Dental checkups are critical for healthy and long-lasting teeth, but they can also help with the detection of serious and even life-threatening forms of oral cancer.

Dentists are often the first to identify growths or suspicious-looking areas in the mouth of patients that could be the first sign of oral cancer – including oral cavity cancer, such as in the lips or tongue, and oropharyngeal cancer, more commonly referred to as throat cancer.

And early detection and treatment as soon as possible are important for defeating oral cancer, which can also occur in the cheeks, gums, tongue, and floor and roof of the mouth. 

“Although oral cancer is rare, it’s something a dentist should be looking for,” said Dr. John Luther, Chief Dental Officer of Western Dental. Dr. Luther knows firsthand how a routine dental examination can uncover a more serious issue: he diagnosed his own lip cancer and was successfully treated. “You need to have your dentist do this routinely to check for lesions, lumps and bumps.”

Dr. Luther discussed the importance of early detection on NBC’s Today Show on May 16 during an interview with professional tennis player Nicole Gibbs.
A dentist recently discovered a growth on Gibbs’ mouth during a routine checkup. Gibbs, 26, was diagnosed with salivary gland cancer – a very rare form of cancer that affects about 1 of every 100,000 people, according to the American Cancer Society.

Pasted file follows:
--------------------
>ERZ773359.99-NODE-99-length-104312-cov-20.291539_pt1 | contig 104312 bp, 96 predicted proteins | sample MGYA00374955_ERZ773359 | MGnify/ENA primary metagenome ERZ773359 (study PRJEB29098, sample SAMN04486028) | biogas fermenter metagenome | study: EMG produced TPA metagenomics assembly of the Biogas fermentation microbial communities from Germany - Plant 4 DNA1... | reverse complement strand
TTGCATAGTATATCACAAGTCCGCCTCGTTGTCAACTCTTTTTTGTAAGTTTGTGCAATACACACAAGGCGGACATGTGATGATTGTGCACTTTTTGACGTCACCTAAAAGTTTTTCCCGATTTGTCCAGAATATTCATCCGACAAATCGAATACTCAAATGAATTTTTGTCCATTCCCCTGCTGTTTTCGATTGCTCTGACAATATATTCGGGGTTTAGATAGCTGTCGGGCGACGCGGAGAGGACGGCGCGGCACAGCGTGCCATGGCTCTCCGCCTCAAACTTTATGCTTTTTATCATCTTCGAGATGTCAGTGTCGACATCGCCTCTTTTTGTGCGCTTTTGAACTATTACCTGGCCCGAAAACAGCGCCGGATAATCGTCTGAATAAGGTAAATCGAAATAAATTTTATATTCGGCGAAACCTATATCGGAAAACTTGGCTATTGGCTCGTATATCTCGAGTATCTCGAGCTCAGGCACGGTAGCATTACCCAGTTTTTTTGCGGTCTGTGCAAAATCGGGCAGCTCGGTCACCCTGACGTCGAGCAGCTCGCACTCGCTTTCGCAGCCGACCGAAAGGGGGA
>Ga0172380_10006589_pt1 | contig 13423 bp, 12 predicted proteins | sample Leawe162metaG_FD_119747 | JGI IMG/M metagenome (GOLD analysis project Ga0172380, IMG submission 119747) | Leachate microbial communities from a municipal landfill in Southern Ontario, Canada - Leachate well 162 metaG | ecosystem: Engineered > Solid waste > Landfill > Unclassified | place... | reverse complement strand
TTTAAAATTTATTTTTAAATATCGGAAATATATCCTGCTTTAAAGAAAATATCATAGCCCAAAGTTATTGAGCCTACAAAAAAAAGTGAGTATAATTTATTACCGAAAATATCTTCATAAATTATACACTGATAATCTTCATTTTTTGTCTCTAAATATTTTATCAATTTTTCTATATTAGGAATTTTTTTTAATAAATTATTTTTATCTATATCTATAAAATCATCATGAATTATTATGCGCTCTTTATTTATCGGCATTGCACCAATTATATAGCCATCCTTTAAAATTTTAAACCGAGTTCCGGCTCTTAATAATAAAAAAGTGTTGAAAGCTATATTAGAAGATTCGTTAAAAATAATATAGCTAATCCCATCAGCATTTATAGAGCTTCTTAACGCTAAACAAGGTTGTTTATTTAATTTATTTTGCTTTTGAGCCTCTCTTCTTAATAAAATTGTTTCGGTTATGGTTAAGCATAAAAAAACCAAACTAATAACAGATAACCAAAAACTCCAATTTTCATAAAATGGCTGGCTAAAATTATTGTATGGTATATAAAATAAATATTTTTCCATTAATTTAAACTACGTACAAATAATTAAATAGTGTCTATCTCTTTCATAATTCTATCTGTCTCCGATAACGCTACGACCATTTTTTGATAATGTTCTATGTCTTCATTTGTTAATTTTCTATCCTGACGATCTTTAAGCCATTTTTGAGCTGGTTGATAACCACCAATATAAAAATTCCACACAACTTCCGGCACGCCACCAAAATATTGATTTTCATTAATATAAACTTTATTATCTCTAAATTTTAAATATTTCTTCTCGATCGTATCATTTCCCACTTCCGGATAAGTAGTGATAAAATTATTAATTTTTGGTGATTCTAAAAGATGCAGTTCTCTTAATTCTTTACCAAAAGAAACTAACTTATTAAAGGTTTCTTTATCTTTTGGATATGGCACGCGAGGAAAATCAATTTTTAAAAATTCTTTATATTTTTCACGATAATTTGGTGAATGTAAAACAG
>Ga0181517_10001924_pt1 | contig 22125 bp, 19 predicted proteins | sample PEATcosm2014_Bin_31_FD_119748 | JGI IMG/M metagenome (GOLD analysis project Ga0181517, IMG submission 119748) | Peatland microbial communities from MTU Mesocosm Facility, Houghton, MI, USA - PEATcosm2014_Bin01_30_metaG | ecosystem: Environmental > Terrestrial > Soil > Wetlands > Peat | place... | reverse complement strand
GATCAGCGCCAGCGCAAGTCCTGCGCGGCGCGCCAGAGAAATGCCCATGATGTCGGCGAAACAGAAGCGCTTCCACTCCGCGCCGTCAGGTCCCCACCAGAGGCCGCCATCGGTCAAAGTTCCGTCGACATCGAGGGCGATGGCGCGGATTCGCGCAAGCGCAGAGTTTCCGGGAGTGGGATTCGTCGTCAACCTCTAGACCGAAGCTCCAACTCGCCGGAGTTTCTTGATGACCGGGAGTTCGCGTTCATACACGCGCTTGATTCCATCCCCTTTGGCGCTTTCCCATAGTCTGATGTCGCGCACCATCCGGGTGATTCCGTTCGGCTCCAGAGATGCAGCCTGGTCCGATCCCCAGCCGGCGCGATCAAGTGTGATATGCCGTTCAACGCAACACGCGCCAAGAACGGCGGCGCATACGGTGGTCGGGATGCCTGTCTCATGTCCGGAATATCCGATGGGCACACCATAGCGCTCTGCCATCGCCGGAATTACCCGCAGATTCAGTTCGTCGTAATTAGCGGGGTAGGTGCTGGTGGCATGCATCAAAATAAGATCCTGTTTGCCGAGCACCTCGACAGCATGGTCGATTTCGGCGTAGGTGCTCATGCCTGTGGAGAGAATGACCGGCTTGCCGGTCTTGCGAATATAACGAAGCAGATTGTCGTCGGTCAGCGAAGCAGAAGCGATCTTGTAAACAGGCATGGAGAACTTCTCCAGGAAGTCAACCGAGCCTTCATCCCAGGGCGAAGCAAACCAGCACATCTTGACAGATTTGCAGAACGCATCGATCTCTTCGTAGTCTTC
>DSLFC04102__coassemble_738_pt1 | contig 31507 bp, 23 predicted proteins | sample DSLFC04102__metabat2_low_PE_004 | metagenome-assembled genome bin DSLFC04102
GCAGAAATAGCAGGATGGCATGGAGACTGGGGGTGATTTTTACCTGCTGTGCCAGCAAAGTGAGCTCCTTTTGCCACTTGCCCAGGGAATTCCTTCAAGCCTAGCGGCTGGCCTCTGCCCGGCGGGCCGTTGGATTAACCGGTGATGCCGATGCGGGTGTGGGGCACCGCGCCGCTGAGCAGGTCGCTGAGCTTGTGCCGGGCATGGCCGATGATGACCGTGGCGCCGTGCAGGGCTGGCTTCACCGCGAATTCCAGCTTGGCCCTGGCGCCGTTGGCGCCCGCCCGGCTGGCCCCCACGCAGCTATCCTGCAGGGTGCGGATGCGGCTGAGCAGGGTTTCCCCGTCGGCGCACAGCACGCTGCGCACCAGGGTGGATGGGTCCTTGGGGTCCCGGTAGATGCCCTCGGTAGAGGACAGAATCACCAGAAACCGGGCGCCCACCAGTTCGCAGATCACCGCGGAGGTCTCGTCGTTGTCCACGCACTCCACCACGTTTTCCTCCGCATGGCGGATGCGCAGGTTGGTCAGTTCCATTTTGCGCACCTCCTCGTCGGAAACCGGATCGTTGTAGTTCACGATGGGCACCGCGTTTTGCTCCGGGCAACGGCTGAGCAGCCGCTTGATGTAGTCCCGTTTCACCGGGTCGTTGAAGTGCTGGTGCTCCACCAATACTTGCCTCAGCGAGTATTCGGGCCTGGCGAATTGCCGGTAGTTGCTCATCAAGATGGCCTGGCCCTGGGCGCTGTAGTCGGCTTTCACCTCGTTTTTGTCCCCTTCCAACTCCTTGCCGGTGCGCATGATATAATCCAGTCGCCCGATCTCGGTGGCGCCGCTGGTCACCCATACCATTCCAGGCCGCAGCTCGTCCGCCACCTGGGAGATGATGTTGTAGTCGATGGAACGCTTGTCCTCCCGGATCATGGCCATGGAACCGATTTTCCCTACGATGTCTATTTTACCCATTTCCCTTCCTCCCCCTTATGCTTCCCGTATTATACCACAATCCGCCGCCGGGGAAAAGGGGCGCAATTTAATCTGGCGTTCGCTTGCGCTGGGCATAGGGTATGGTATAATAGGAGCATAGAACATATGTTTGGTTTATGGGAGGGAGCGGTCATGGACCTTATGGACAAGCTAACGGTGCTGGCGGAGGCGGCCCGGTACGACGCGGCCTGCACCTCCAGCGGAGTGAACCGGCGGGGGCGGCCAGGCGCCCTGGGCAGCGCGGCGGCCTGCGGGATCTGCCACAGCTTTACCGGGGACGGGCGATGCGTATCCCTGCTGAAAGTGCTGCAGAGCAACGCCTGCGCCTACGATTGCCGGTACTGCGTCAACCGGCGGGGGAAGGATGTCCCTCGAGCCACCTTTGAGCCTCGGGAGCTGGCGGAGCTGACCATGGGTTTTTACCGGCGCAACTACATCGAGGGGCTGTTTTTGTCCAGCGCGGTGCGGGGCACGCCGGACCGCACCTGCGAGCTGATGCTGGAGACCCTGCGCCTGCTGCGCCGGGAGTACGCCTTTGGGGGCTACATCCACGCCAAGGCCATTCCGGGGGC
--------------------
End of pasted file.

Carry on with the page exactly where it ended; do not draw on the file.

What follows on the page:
Gibbs, who advanced to the third round of the U.S. Open in 2014 and the Australian Open in 2017, will have surgery Friday and miss the French Open that starts May 26. But Gibbs plans to participate in the qualifying matches for Wimbledon in late June.

Gibbs is the latest well-known athlete or entertainer to be diagnosed with oral cancer. Many celebrities, including actor-producer Michael Douglas and guitarist Eddie Van Halen, have battled and defeated oral cancer, thanks to early diagnosis and treatment. 
Currently, an estimated 91,000 people in the U.S. are living with oral cancer, and about 39,000 new cases are diagnosed every year, according to the National Institute of Health. About 8,000 deaths are connected to oral cancer every year in the U.S.

Many of those deaths could be prevented with early diagnosis, according to many reports. The five-year survival rate for oral cancer diagnosed early is 75 percent, but the rate drops dramatically to 20 percent with a late diagnosis, according to the NIH.

“The routine checkup can be much more than just routine,” said Dr. Luther. “As I know, it can help save your life.”

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